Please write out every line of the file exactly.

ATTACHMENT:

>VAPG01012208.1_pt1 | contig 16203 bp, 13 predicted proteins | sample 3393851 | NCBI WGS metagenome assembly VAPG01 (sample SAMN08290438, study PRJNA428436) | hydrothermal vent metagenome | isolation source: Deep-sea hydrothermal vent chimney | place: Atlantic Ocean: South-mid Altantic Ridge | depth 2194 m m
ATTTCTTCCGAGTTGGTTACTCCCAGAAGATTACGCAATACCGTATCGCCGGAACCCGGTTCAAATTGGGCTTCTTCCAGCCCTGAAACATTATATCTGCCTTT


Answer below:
>VAPG01012208.1_pt1 | contig 16203 bp, 13 predicted proteins | sample 3393851 | NCBI WGS metagenome assembly VAPG01 (sample SAMN08290438, study PRJNA428436) | hydrothermal vent metagenome | isolation source: Deep-sea hydrothermal vent chimney | place: Atlantic Ocean: South-mid Altantic Ridge | depth 2194 m m
ATTTCTTCCGAGTTGGTTACTCCCAGAAGATTACGCAATACCGTATCGCCGGAACCCGGTTCAAATTGGGCTTCTTCCAGCCCTGAAACATTATATCTGCCTTT